and check up on it because I haven't I forgot that I even have um and then, um I've set up a roth ira um and I also now think that I want to set up a sep alright that's going to be pretty much my next step and it literally just came to me about that old I'm like, I think I set up my area before the ira have no right and that's I mean javier air I see this over and over don't people do their financial checkup like you guys were drinking right now because you're showing up on all of you that are watching this is that you find money so how much is in that ira? I mean, you don't have to share the dollar amount but probably a few thousand dollars a little bit more than that, I think actually okay and you forgot about it. All right? So you just found thousands of dollars and I mean, we know with the amazing work that you did rolling up your sleeves, finding all that money, your budget, but think about that just by doing the work showing up, doing a financial checkup, you find money, I see it over and over and it's not that we're wealthier that we but we just find the money we really, really doing its partial because we're not organized, it does not at one place, so it's kind of another reason to really simplify your financial life and pick a few places to do it and before I really move on into where you should open what I want you to also think about because this question came up during the break somebody asked me that and I realized that a lot of you that are listening might have it too is can you do both? Can you do a roth ira and a sep ira? Heck yeah absolutely especially if you're not making that much so my example before was let's figure out how much extra you've got no maybe for the year and maybe you only have five thousand for the year extra so you really could put some of it in a roth and some of it in a set because the roth if you get it if you get the concept that you get the after tax tax free excuse me that when you take it out it's tax free you might want to do that but then you also might want to see it on taxes today and that's just really my philosophy with money is that its moderation you could do a little bit of this a little bit ad pay off your debt and save money do the roth and do the set you know tuapse two kinds of savings that was my little finance jig I think I'm getting a little jumpy I'm getting I I love it I so anyway that that's the ideas that you khun so I have a question so I have a traditional roth and I want to send up a set would it be smart too grover my traditional to my roth or okay so that's a great question it's a little complicated what you could do is with the traditional the question is did you pay taxes on it or did you not I think it was I'd have to check I don't I don't remember I don't think I did so if it went in pretax you could convert it to a roth ira and combine it but then you're gonna have to pay taxes on that to say it's five thousand dollars and you convert it you'll have to pay taxes on that money again I actually did that I converted a traditional ira to a roth I called my c p a I feel like I've built this epa to be like you know at the top of the mountain I called my c p and I said what will that do to my taxes how much extra well I have to pay this year if I have if I convert she told me the number I was like okay I can afford that if you decide not to at least have it in one firm I see very often my clients who do consolidate show up with their statement roth traditional sap that's fine just in one statement so if you decide not to that school so again the question is did you pay taxes did you not because that'll determine working go if it's a traditional ira that you did not pay taxes on you might be able to also combine it with your rollover ira your old foreman came I can't promise that but that is something and you can ask the firm that you decide to keep it at about that so what I want you to do over the home over the break is really really get clear on what plan is best for you and don't if you don't understand it ask the question in the chat room but hopefully you're watching this and you're thinking ok I need to do the roth I need to do the sap I'm going to do the individual for one kay if I have a partner that I'm married with our mary to that has a four oh one k or for three b by the way the four or three b is the retirement plan if you work at a non profit or hospital or university and then they're just tax code numbers so this is corporate for profit nonprofit um so is your partner taking advantage of all the plans at work make it a priority and so here's sort of one of my catchphrases and I was quoted in the new york times saying this but there is no student loan at retirement so which means you cannot borrow money a retirement which is why I'm talking so much about this which is why we have to plan for retirement now and we have to make it a priority because there's no student loan a retirement so a lot of us khun borrow money for college which is a great I'm a big fan of that but there's no way we can borrow money retirement in our sixties okay? I'm that sobering now where should you open your retirement account so there's a few places I'm just going to quickly go through it there's kind of like d I y it's my first step that their mutual fun separate supermarket my second step and then the brokerage for a money manager so those were kind of like the three just overview let me go through them so this is the first step this is for those of you who I don't have a lot of investments or just want to get started on investing and you're really like ok don't know where to start I just want to begin this is probably the easiest option is and you don't have necessarily a lot of money saved. So what you might do is goto a mutual fund family on vanguard is probably the biggest mutual fund family in the country on what I love about vanguard which I'm going to talk about tomorrow is they also do what's called index investing, which is I'll definitely go into a lot more detail better tomorrow, but what I love about index investing is it's, the cheapest investment out there. So vanguard is the country's largest mutual fund company and the cheapest investments overall. And what is the avenge of this? Is this one stop shopping so you know not to digress into the beauty treatments and such, but it's kind of like going to bloomingdale's and doing all your shopping in blue dales you by your shoes, your pantyhose, your skirts here this so the minimum toe open a mutual fund and again, the mutual fund, you have your ira, which is your big empty box, and you've got to pick the investments within it. So you have to pick mutual funds, and recon will explain this tomorrow. I promise the minimum to open it a vanguard it's either a thousand dollars or three thousand, so if you only so you can open it for a thousand and then once it's open, you can add for his little one hundred dollars, so let's, just say you're opening a roth ira or a sep ira and you don't have one open. You do need a thousand dollars to open it, and then you can add it for as little as one hundred dollars. So if you want to open a roth and you don't have the money then save that thousand dollars in your rainy day a counter in a separate savings account and once you've accrued a thousand you can open the vanguard account and just as little as fifty or a hundred dollars a month this is a great first option and the reason why I like going with like a mutual fund family some other examples are t rowe price the american funds dreyfuss is air just mutual fund companies and we'll talk a lot about that tomorrow which one is best the reason I like it is on the whole they don't offer that many choices and so it's much easier not to get overwhelmed and just say I'm just going to go to vanguard I'm going to stick just a vanguard funds I'm just going to go to t rowe price and pick just hero price finds again I promise you tomorrow we'll talk about why one is better than the other but this is kind of your first step and it's no load mutual funds which means these air mutual funds that don't have any upfront fee this is where I get really cheap usual fun family one stop shopping you gotta have at least a thousand dollars toe open but then after that you can do as little as one hundred dollars what if you have old ira's you can roll it over here again, you need a thousand or three thousand depending on the fund to roll it over, but if you're rolling it over, chances are you've got that that's your first step the second and I came up with this term a mutual fund supermarket, so really the two biggest or fidelity and schwab and here's where it is I met fidelity don't endorse them, don't support him is just the place that I've been for the last twenty years. So here's, the thing about fidelity and schwab, why they're different than a vanguard or an independent sort of an individual mutual fund company is that fidelity and schwab have their own mutual funds or c fidelity mutual funds or schwab mutual funds, but you can also buy non fidelity funds you khun by individual stocks, you could buy bond, so they offer a lot of other services so it's a great, great firm they're online presence is fantastic and amazing, but guess what? They also have brick and mortar shops all over the country. I have a kind of minneapolis there's, a finality stored in downtown or fidelity office downtown. I'm in connecticut in san francisco and l a I mean their fidelity and schwab officers. I think shop is based here in san francisco, so what I like about these two firms is they have amazing benefits, amazing services they're online presence is great, their customer service is fantastic. They have a nine hundred number dedicated just for self employed people, and one thing that I was thinking about, too is that I know that a lot of people in the chat room are saying freelancers and self employed. This includes artists this courses for the artist, I work with artists, I work with painters with writers with, uh, performance artists, dancers, that's, a freelancer, that's I'm keep saying freelancer, but absolutely are just our encompassed in this I mean, my artists or some of my favorite clients, so and I think, you know, you said that you're a dancer as well, so if you would be a performance and actor, yes, and dancing, dancing, and I know how leela, you know, everybody, a lot of people I meet have that as well, so that is artist is included in there anyway. Fidelity and schwab are just fantastic if you want to maybe do a little bit more because maybe you don't want to just do vanguard maybe you want to do fidelity and vanguard, or maybe you want to do a janice fund or on again tomorrow. When we learned about mutual funds, you'll get a better idea. So what I like about these two firms is it lets you do just a little bit more so if you feel like you know what I can roll up my sleeves I can handle this this might be a better place for you and again there's probably just a little more customer service which I find for my older clients that might just need that physical presence this could be a better place again if you just go on their website if you ask them the minimum needed is twenty five hundred dollars to open a mutual fund, but they have so many funds that are only five hundred dollars to open so if you just want to get started and you've got the five hundred dollars, get going so on a overall big pictures they sell their funds they're mutual funds but then they sell forty you know, four thousand five thousand other companies mutual funds so maybe you're really focused on socially responsible investing or you want to do e t f switch vanguard a ct f's but I think the idea is that this gives you ah little more option is one better than the other no, they're really both grade I mean my sister's got all our investments here she's great tomorrow but I was talking with one of the producers over the break and we were talking about socially responsible investing is there a resource online that you'll point us to hopefully tomorrow. We'll just throw out the website real quick social funds. Okay, doc, calm. But we are going to talk about that. I think it's a great great website, has every s r I which is the abbreviation socially responsible investing. So social funds list it's every sorry for those artists. They're watching that are really focused on socially responsible investing. Sorry. Funds are great. And social funds dot com list everyone. Vanguard has one mutual fund. It's, a social responsible fund. The two biggest companies. Air packs. Calvert in terms of independent companies. Domine ease or fantastic socially. Sorry. By the way, you can buy them a fidelity. You can buy them at schwab. So for me, just on a big picture basis, I have about five, maybe seven mutual funds. I have a fidelity. I have a vanguard have a socially responsible one have a janice one, but I bought them all of finality and get them all in my fidelity statement. So that's, why? I like going to a place like fidelity or schwab? Because I can choose some of their funds and other companies as well. I've got a handful of stocks I like. And again, we'll really get get into this tomorrow, but fidelity gives me a little more options when you're thinking, you know what? I'm just not ready to go there. I just want to keep my life simple, lt's possible? I just want one or two funds vanguard is an amazing twice a swell, and this is definitely a simpler way to do it, so if that you're just getting started and you're overwhelmed but you are ready to do it, maybe just start here. Um, what was my train of thought? The other thing that I want to point out is that money is nothing's permanent. This is not like a you know, a tattoo on your nose, you don't see that very often, but the ideas that say europe, vanguard and after a year you're like, you know what? I have researched fidelity and I want to transfer my money, they're great not saying cash it out and spend it, I'm saying you're going to transfer it it's a little bit of a paper headache, but that's it people transfer money from one institution all the time, and in fact, a lot of you're going to be doing that that's part of your homework, you're going to be consolidating, so say europe, fidelity and you research a little bit not mutual funds, and you learn you say, you know what? I like the vanguard funds. Ah, year from now, let me switch to vanguard great there's no wrong decision here, so don't. And very often I think, for artists and freelancers that don't understand finance and that get really scared of it, they don't make the decision out of fear because they feel like I don't understand it. So let me not do anything, so don't let the fear of not understanding these firms as well hold you back from not doing something obey. Do you consider a trade a mutual funds? Yes and no. So the thing about e trade is they they do sell mutual funds, but I feel like go to the source like, if I'm going to buy a fidelity mutual fund, let me just buy from fidelity if I'm gonna buy a vanguard fund, let me buy from vanguard. So I like going to fidelity, where I could do fidelity funds and other funds where if I'm going to go to e trade and he tries a great firm and I don't think there's anything wrong with going there, he trades probably abetter from fur trading individual stocks because that's sort of there their nature, if you will, because they offered the lowest fees in terms of trading stocks great great question keeping coming the third kind of firm is a brokerage for money managers and so the examples for this would be a merrill lynch jp morgan and morgan stanley bank of america you bs are b s you know plus like a gazillion other small firms that you've probably never heard of and so really how this works is that you work with one person and how they charge is they're going to take a percentage of your assets and to be honest they don't really want to work with you unless you are giving them to manage at least half a million dollars if not a million dollars so these air sort of most traditional financial planners financial advisors money managers so we've all met hm nothing wrong with that on people who are selling life insurance so this is sort of the third kind of place to invest your money so who is this good for? Well, first of all you've got to have these assets which is at least half a million dollars if not more and you also haven't understand your fee structure because on the whole how they want to charge and how they do get charged is a percentage of annual assets so most of them charge one to two percent a year so this is regardless of how the market is performing or how they are performing they're getting paid one percent of your assets per year nothing wrong with that everybody's making money, it's just that most people don't know that and so that's really sort of my little beef with them. The other way that they get paid is they saw what's called load mutual funds, and a load is just a fancy word for sales charge and that's on average five and a half percent. So that means if you buy a fund for a thousand dollars before you even do anything you're charged, you're getting paid fifty thousand dollars that would be fifty five dollars, is that right? Yes. So a thousand dollars fifty five dollars right away is your sales fee, so the idea is that they are usually selling load mutual funds or they charge a percentage of assets. What do you get for that? You get one person that you work with and you get exceptional service that you can call that person any time? I mean, maybe not twenty four seven, but maybe nine to five, five days a week, they know you, they know your account, they're going to work with you, they're going to hold your hand. They're not going to be condescending to you, we're going to make you feel comfortable, so I'm not saying paying fees is bad it's not what I'm choosing to do, and I think most of us do this or a lot of people do this because they're so nervous about handling their money and I promise you after tomorrow you won't be so very often they let someone else manage their money so if you're going to do that you should still know what your money is doing because I worked with people who dealt with the maid off scandal I work with high net worth it's still your money so you still have to learn about it but more importantly think about well why am I doing this? Is it worth the fees that I'm paying? We're going to talk a lot about feast tomorrow with investments because it's a great place to save money but with that being said it is the third place that you can open a retirement account so think about where do you want to open a retirement account do you want to kind of like do it yourself at a place like vanguard which is the largest company but there's also other independent cos I'm a big fan of t rowe price on what t rowe price had and they still do is they have what's called their automatic asset builder so it's t rowe again I'm not I don't work for them I don't support them or anything like that here price dot com what I like about them I might be one hundred dollars now but say you had no money saved you could open a roth ira link it to your checking account and they would take one hundred dollars a month out of it and build your raw fire, and so they're stipulation is that they have to take a hundred dollars out every month until you reach the minimum of twenty, five hundred. Then you can stop don't stop with the idea is that they'll waive that minimum if you commit to doing a hundred dollars a month so that's a great company and fidelity will do that, too. I think on some of their funds, vanguard won't vanguards fees are so low that they're just like we can't bend the rules, and I don't I mean that's just who they are. Um, so maybe you do it yourself in a place like vanguard, you take it a step further and go toe like a mutual funds supermarket like a fidelity or schwab, which has a little more customer service, has some bricks and mortar offices, offers a little more selection of funds, the fee's a little bit easier or you work with a money manager. You've got a significant amount of assets, he prepared to pay the fee but get exceptional customer service. So figure out first we figured out which retirement plan is best for you come up with the place. So hopefully you are able to say, you know what I'm going to do, vanguard, I'm going to do t rowe price, I'm going to do finality, I'm going to do schwab those or four five examples if there's others that are coming in the chat room feel free to ask, but those air four, five firms that I like and you cannot go wrong with any of them any of those firms air great firms and you'll do really, really well with, um and once you learn a little bit more about investing tomorrow or next week or next year, you'll say, you know what? I found this other firm I love great transfer the money there, you'll have a lot of money to transfer, so figure out which plan is best and figure out where you're going to do it if you have old plans rolled him over. Talia, you were asking be online audience for their figures to do the savings of retirement strategy? Do you want it? And we have one of two that have more figures in them that could be more saving strategy, and then we have others. It will be your straight up for time, so I think we decided we're going because I do need my computer that we're going to do the actual retirement forecast first thing tomorrow morning. Right, right. But if it's a savings question about where should money go to which place that I can answer right now or I can answer later on, but in terms of actually running the retirement numbers and and the reason why that we realized we were going to do it tomorrow morning is I have to really go through the exercise is so we can get an idea as to what numbers they need to get together. Um, it was one thing that I was thinking of my head before I moved on. I could ask you a question only thinking okay, yeah, I'm going to slightly off, but it might come back in cindy, if you haven't old for a woman, the government from a prior government job, a thrift savings plan, you leave it there or do you move it? Great question a great question, and I have worked with a lot of people who had old thrift plans, so I didn't really talk about pensions because, frankly, most of us, you know, very few were corporations, organizations that we had worked for offer pensions anymore, so if someone tells me they have a pension, I know they're no, not a spring chicken, because very few companies really like, really true for profit corporations offer that much these days, but with that being said in a good way if you are a teacher a few for hospital or few fort for government municipality you do have a traditional pension should you keep it or should you stay? Should I stay? Or should I go? Um gosh, that is not a black or white answer that's kind of a little bit of a grey answer. I'm of the school that I want my money I want to hold on to it like I just you know, what I see are the habits like, I'll never forget I worked with this one woman and we went through the exercise of really consolidating and putting everything together and sure enough, while we were going there, she was like, you know, I was a teacher in wisconsin twenty five years ago, and so that was part of her homework was to get the papers for saul the phone numbers that she had to get the information for the board of ed in this a little town in wisconsin. I mean, it was she said it was painful finding and it took her hours. It was thousands and thousands of dollars because she had done probably, you know, two, three years of being a teacher there, and then she transferred it so when I hear that I that's not the first time I've heard it and I've heard it over and over my inclination is just get that money toe where you wanted to be and that way you can because you know, we are artistes we are freelancers we are moving around like chances are we are goingto not live in the city tomorrow or next week so why not just have one or two places that you know that you're keeping track up so my inclination is bring that over to an independent place that she can keep track of it with that being said if she leaves it in a place like a thrift the nice thing about that is how they pay which I'll talk about later is when she reaches like sixty two or sixty five based on the age is that they dictate they'll say you know we're just going to give you a monthly paycheck if you will two hundred five hundred seven hundred month it comes out the same but it's sometimes just psychologically people in like getting that just that paycheck that monthly paycheck and retirement so that's a reason to keep it but I also see a lot of reasons not to keep it so you know that's the answer we have another question mo pat wants teo is saying when I invested I lost money between fees and losses I ended up with very little is it wise to invest with the economic outlook kind of bleak also is it too late for me to start on fifteen I know it's not too late to start I mean clearly you're not going to get such benefit in terms of the tax deferred but you can still leave it in there for another ten years because you have to start taking a little bit out at age seventeen and a half so fifty nine you khun start and yeah I it's definitely is not great that you had lost money on fees and economic outlook on we're going to talk a lot tomorrow because in and mo pat's case they probably need the money in five, ten years so they're just not going to be as aggressive but if they leave it in the bank it's earning zero toe one percent where is potentially now they could earn four five six percent so they absolutely have to invested there just gonna be a lot more conservative than the twenty year olds or thirty year old's listening yeah, they should definitely take advantage of pretax if they're earning money put into an ira to save money on taxes today and so the taxes you don't pay taxes well it's growing san francisco choung asks how to decide how much money we put in the ira what criteria t we're going to talk about that yeah we're gonna get into that okay so hopefully and again, there's no answer, so a lot of people open into banks, and I'm surprised no one has asked if they should open it at their bank and it's a little bit, my same answer with the e trade. I have nothing against a bank, but first of all and I it's funny, I was at my local bank and, you know, while I was talking to my account, he was like, oh, can I show you some mutual funds? And I'm like, sure, he, you know, like, he doesn't know who I am, right, that I know a lot more than most people he talks to, and and my biggest thing is that the fees that they're charging at the banks for their investments are a lot more than I want to pay. And so tomorrow, when we really learn about mutual funds and investments, you'll see that so that's the only reason that I don't suggest ira's, but a lot of people do open rafa areas of banks because it's sort of her first step, her first touch into our finances, it's, where we go daily weekly regularly. So why not open an ira there? And I just don't really I think that the funds or the investments that they're offering are so cost effective. So think about. Do you want to do vanguard fidelity, schwab? T rowe price? Hopefully, you've got a little more focused on the numbers you could put in there and really clean up the old funds.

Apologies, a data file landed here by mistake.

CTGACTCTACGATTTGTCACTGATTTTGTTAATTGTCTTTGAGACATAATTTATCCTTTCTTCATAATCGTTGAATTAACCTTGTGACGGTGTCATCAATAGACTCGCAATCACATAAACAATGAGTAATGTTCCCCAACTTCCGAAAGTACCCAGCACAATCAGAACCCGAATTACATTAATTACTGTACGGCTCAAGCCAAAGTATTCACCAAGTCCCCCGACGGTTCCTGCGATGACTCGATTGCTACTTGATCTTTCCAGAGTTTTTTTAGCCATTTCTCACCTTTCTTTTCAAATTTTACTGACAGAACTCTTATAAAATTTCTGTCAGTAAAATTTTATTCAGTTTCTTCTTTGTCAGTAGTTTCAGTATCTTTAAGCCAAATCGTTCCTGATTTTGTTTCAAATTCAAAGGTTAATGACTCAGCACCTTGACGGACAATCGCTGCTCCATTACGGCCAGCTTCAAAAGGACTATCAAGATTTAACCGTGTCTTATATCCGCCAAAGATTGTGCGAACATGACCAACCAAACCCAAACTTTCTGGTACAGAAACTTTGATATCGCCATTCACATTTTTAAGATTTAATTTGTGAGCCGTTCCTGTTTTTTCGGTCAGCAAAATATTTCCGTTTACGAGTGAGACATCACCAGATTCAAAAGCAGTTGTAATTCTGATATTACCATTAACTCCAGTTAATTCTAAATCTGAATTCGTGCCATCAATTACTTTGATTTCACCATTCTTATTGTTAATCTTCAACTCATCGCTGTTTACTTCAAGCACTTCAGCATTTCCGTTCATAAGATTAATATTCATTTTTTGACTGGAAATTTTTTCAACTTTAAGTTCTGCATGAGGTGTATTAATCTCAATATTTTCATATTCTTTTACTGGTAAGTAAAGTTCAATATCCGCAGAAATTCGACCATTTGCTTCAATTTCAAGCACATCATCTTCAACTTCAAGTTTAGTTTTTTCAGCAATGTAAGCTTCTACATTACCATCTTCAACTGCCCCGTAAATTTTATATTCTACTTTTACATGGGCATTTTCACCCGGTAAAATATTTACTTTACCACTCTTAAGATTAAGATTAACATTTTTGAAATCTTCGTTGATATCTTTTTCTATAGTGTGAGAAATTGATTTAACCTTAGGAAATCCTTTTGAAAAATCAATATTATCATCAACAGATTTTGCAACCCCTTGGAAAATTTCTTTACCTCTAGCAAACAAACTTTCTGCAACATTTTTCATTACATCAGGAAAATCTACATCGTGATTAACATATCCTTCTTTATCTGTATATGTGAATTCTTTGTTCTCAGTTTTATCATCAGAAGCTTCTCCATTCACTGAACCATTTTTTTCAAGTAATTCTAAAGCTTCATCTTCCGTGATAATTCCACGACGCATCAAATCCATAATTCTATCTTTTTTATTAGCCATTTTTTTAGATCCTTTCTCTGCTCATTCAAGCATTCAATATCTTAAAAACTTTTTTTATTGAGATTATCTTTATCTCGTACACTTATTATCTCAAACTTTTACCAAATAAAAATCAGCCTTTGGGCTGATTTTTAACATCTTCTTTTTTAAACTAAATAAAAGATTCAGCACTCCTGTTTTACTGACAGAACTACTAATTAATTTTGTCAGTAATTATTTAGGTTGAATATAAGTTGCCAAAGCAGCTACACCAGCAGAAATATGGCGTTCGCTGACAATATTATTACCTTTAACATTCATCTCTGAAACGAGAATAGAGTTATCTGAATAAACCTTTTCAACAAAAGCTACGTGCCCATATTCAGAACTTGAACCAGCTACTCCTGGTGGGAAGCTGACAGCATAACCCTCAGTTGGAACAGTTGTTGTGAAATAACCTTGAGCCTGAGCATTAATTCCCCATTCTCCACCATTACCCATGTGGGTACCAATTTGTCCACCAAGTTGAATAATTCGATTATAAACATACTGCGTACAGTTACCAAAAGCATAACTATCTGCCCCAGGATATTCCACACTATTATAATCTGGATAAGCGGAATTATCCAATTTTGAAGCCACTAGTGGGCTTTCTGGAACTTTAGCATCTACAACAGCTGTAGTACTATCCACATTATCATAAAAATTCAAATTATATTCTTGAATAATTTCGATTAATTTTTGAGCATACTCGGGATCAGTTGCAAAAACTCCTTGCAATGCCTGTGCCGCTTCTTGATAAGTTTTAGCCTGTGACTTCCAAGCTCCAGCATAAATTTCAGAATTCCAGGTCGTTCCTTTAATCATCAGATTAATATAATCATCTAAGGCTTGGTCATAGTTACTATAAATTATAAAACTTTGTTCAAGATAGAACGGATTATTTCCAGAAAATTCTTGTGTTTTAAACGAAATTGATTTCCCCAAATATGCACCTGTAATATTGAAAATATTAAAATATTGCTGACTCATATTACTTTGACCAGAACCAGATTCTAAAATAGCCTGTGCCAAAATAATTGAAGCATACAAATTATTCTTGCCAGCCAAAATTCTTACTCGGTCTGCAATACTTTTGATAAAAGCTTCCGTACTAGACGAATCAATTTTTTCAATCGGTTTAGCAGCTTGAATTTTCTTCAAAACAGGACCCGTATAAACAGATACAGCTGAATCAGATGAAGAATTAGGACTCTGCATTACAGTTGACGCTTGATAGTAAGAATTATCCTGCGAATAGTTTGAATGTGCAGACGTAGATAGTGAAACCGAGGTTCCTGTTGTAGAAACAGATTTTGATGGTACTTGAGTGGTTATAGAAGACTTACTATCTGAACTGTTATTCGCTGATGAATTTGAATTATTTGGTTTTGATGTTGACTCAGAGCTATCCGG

Class Description

Surviving and thriving as a freelancer or working artist requires strong financial management skills, but getting there can seem stressful and overwhelming. Join financial expert and Fordham University MBA holder Galia Gichon for an introduction to a painless, seven-step plan for taking control of your personal finances.

In this course, you’ll set financial goals, create a budget that works for you, and establish the habits that lead to financial health. You’ll learn how to make financial planning less time-consuming by spending 30 minutes a week directly focused on your budget, spending, savings, and investments. You’ll also learn how to create immediate growth in your savings and investment accounts. Galia will also share key techniques for taking the stress and uncertainty out of planning for retirement.

By the end of this course, you’ll be able to confidently and successfully manage your personal finances, and have more time (and money!) to do the work you love.

Reviews

Kieu Truong
 

I love how approachable and welcoming and easy to understand this course has make financial terms and situation sounds. I love Galia and she makes I really feel calm and comfortable learning from her. Great!

Danielle Allen
 

This class was an eye-opener for me. I love the way Galia makes you feel comfortable thinking about as well as talking about your financial picture. I also appreciated her many examples and actionable steps for planning.

Shannon Borg
 

Galia is AWESOME! I love how down-to-earth she is (hence the name of her business!). I learned so much, and am going into a new year with a totally different outlook on my money. Now I have a plan, goals and much less anxiety about the whole process! Thank you, Galia!